Friday, June 26, 2015

Demo

While we wait for our windows (the subject of which requires its own post), we got started on removing some of the yuck from the 2nd floor unit. We started small; removed dozens and dozens of nails and screws from the walls. We're talking walls covered with nails every 5", from top to bottom on 11' ceilings. I don't think I will ever figure out what they were placed there originally but a girl can speculate; tchotchke alter perhaps?

Moving along, we then took down the shelving that was thoroughly attached to the windows. All the windows were covered by all the shelves. It was perplexing to say the least.

There was laminate piled upon laminate. In one particularly easy portion to remove, there were only two layers under which looks like original wood flooring. We'll do all we can to restore it and use it. There are several gaps that are wide enough to look through and seems there isn't any sort of sub-floor beneath it. The wood is nice and thick and I'll love to sand it down, patch it up and keep it. After talking about possibility of either removing it and laying a sub-floor with sound insulation underneath, or keeping it as it is, we decided it was best to live with it and determine down the line if the sound transfer between the two units is too unbearable. Cost is always a factor, and I'd like to error on the side of doing too little in some areas so that we can add lovely things like transom windows over the doors to bring even more light into certain spaces.


Then C took out the big guns and removed jenky closets, and lofted lofts of boards, and junk. There were so many subdivisions of such lovely large airy rooms. We took down boards covering double door that were boxing them in from the tops and sides. The kitchen had two pieces of plywood stapled into a doorway between it and the dining room. The original plans show there was a pocket door where we have our heat registers and a heat register where there is the large opening between the rooms. I thought perhaps the removal of the wall came later in the life of the home, but the floor plan is exactly the same on both levels. The heat registers seem to have been there since the dawn of time as well. The walls are all plaster and the upstairs doesn't seem to have been altered in anyway other than the removal of the portion housing the pocket door and it's opening. There are also identical small built in niches and cabinets on both floors that seem original to the home as well, in the area supposedly occupied by the original pocket doors. I am suspicious that in the actual building of the property, the door and heating run locations were switched.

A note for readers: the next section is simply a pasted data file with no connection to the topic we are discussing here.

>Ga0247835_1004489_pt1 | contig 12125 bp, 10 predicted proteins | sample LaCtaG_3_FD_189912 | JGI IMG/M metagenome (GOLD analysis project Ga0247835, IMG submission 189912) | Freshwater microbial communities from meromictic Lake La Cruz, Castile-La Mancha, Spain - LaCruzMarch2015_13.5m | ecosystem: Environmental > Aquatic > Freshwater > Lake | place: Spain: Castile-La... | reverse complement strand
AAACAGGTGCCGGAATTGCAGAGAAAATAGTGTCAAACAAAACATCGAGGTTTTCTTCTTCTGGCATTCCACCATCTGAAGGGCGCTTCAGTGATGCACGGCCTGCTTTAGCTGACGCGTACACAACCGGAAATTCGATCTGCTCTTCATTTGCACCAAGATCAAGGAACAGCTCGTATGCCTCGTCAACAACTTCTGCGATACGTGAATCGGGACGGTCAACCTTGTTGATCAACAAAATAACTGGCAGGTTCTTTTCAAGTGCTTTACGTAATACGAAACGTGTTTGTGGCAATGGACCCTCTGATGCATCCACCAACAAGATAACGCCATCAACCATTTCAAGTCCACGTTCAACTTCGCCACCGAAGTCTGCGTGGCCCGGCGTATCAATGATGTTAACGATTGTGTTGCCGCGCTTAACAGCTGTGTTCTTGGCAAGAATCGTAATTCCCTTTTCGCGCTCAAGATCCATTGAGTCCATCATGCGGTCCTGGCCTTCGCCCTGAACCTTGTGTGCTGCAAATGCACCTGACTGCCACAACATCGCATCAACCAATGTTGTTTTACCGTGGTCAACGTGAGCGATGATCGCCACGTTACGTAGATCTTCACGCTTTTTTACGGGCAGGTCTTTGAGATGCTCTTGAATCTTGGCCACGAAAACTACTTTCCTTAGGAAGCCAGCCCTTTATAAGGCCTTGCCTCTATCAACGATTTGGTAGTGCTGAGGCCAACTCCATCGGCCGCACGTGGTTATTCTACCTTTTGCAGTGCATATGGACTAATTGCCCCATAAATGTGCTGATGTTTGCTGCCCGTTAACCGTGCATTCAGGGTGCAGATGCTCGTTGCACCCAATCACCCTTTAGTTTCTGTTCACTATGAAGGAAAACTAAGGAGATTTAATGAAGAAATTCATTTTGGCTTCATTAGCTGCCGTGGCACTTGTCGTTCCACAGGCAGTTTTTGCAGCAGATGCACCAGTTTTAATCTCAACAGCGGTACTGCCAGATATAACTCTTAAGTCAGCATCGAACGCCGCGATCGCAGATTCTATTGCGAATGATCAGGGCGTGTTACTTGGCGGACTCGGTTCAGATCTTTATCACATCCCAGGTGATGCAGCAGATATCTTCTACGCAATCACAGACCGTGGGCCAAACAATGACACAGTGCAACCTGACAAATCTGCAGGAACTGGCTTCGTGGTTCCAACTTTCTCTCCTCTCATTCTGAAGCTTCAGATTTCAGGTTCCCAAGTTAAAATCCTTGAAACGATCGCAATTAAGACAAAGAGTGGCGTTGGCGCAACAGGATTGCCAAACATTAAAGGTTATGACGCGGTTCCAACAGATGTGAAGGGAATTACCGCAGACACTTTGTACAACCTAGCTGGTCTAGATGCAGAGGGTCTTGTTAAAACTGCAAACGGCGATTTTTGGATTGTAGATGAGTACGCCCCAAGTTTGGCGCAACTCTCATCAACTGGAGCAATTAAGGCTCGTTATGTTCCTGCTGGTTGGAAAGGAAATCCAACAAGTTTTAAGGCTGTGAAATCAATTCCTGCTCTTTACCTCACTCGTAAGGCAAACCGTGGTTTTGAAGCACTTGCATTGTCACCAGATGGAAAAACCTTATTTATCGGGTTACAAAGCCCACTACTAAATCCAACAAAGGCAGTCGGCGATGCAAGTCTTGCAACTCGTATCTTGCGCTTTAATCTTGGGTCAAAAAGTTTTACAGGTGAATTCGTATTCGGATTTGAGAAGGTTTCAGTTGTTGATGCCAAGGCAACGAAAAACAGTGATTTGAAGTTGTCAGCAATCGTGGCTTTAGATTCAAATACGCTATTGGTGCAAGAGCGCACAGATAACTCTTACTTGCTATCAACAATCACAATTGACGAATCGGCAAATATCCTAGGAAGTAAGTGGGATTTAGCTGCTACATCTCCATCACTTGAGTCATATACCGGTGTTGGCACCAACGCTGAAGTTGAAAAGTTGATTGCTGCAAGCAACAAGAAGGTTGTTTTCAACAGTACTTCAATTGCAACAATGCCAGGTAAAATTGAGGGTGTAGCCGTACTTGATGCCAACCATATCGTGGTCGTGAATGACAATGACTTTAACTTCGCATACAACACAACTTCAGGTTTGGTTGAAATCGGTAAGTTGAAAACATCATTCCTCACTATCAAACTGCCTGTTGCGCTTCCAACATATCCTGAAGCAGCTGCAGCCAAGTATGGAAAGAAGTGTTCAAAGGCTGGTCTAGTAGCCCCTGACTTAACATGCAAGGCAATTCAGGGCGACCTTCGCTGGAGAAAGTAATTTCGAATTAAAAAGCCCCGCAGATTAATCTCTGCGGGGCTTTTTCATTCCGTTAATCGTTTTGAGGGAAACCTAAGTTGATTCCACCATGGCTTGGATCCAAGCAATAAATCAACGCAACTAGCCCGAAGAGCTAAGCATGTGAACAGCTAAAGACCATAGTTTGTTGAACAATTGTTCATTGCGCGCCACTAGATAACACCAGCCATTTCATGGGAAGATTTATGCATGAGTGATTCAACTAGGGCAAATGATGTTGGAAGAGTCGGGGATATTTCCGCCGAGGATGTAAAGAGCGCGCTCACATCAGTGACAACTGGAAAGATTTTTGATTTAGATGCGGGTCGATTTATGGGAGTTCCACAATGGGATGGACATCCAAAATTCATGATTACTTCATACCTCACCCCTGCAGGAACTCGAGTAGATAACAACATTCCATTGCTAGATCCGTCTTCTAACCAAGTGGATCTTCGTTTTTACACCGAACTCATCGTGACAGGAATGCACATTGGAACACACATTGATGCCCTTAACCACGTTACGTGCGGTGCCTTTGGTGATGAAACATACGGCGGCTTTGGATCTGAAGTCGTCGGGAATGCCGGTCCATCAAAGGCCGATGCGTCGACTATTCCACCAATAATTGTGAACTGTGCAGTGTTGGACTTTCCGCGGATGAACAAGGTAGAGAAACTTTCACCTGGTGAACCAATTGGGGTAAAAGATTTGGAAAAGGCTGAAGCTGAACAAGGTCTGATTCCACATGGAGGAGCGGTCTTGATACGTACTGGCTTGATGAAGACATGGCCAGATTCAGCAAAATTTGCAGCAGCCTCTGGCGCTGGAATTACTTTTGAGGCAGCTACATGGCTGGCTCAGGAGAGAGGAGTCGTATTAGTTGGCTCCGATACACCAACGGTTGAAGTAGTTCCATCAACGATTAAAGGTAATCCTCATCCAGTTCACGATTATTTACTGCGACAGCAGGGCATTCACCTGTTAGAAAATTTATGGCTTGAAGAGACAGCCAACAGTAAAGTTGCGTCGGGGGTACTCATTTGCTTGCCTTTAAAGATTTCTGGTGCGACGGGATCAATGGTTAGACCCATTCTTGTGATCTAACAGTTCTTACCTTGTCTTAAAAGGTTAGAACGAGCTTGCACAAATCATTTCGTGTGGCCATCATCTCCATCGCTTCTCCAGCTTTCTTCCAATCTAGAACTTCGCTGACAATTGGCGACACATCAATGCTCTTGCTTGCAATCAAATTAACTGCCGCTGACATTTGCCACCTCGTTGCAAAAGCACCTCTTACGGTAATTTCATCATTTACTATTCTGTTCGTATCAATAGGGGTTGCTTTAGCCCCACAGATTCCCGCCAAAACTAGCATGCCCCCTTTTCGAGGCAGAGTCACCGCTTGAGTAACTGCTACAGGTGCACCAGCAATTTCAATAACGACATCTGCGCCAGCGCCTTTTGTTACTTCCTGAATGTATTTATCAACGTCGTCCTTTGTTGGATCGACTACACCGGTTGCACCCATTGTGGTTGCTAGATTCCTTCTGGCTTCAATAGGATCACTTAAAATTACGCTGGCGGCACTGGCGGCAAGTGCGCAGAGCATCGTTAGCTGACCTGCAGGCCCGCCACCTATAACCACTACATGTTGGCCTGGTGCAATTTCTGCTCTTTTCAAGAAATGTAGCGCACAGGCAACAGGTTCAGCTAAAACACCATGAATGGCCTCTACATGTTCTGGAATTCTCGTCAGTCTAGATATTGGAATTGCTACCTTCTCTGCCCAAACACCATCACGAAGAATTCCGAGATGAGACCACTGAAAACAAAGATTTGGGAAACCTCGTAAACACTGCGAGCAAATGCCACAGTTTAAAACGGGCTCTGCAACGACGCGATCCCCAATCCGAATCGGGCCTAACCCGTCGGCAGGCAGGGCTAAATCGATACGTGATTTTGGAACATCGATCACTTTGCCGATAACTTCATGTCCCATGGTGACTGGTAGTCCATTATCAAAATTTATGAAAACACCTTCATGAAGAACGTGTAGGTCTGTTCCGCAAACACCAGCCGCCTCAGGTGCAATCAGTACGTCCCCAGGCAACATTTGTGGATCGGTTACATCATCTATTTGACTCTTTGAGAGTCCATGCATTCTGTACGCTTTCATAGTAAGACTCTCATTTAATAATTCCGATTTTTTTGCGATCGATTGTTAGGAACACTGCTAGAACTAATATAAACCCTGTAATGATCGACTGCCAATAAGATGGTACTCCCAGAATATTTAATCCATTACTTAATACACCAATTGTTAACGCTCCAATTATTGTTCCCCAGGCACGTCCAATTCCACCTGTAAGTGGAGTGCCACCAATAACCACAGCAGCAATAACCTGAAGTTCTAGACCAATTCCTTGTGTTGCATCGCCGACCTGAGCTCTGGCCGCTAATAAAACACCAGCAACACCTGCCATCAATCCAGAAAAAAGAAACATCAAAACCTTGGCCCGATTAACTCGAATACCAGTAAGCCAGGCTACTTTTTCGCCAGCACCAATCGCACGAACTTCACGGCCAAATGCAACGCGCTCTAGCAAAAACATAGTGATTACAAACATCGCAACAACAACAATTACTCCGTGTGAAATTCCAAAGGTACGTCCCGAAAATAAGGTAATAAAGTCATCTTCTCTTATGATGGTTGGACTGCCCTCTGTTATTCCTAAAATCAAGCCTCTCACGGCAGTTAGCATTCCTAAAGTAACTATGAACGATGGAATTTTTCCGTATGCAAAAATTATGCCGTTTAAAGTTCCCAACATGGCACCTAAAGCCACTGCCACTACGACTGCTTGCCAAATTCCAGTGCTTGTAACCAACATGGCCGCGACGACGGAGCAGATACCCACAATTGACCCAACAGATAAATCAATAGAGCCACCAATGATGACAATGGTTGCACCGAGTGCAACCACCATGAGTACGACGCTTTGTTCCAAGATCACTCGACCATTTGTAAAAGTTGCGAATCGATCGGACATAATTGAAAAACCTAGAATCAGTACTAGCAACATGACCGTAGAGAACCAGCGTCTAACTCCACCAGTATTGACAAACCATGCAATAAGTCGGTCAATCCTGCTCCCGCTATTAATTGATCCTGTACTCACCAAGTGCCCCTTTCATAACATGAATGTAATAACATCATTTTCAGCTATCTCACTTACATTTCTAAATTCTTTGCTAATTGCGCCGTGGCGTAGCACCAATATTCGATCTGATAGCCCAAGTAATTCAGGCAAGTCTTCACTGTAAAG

Either way you look at it, the plywood needed to be removed and C got to resurrect some of his Karate from childhood as we took out, you guessed it, more shelves closing off more doorways.
Master bedroom doorway revealed after removal
of a heap of hodgepodge wood.
You can see the faint outline of plywood
that was painted over between
kitchen and dining room.
I leave you with this:


I leave you with this gem. Do your self a favor. Hit play. It'll put a smile on your face.

video

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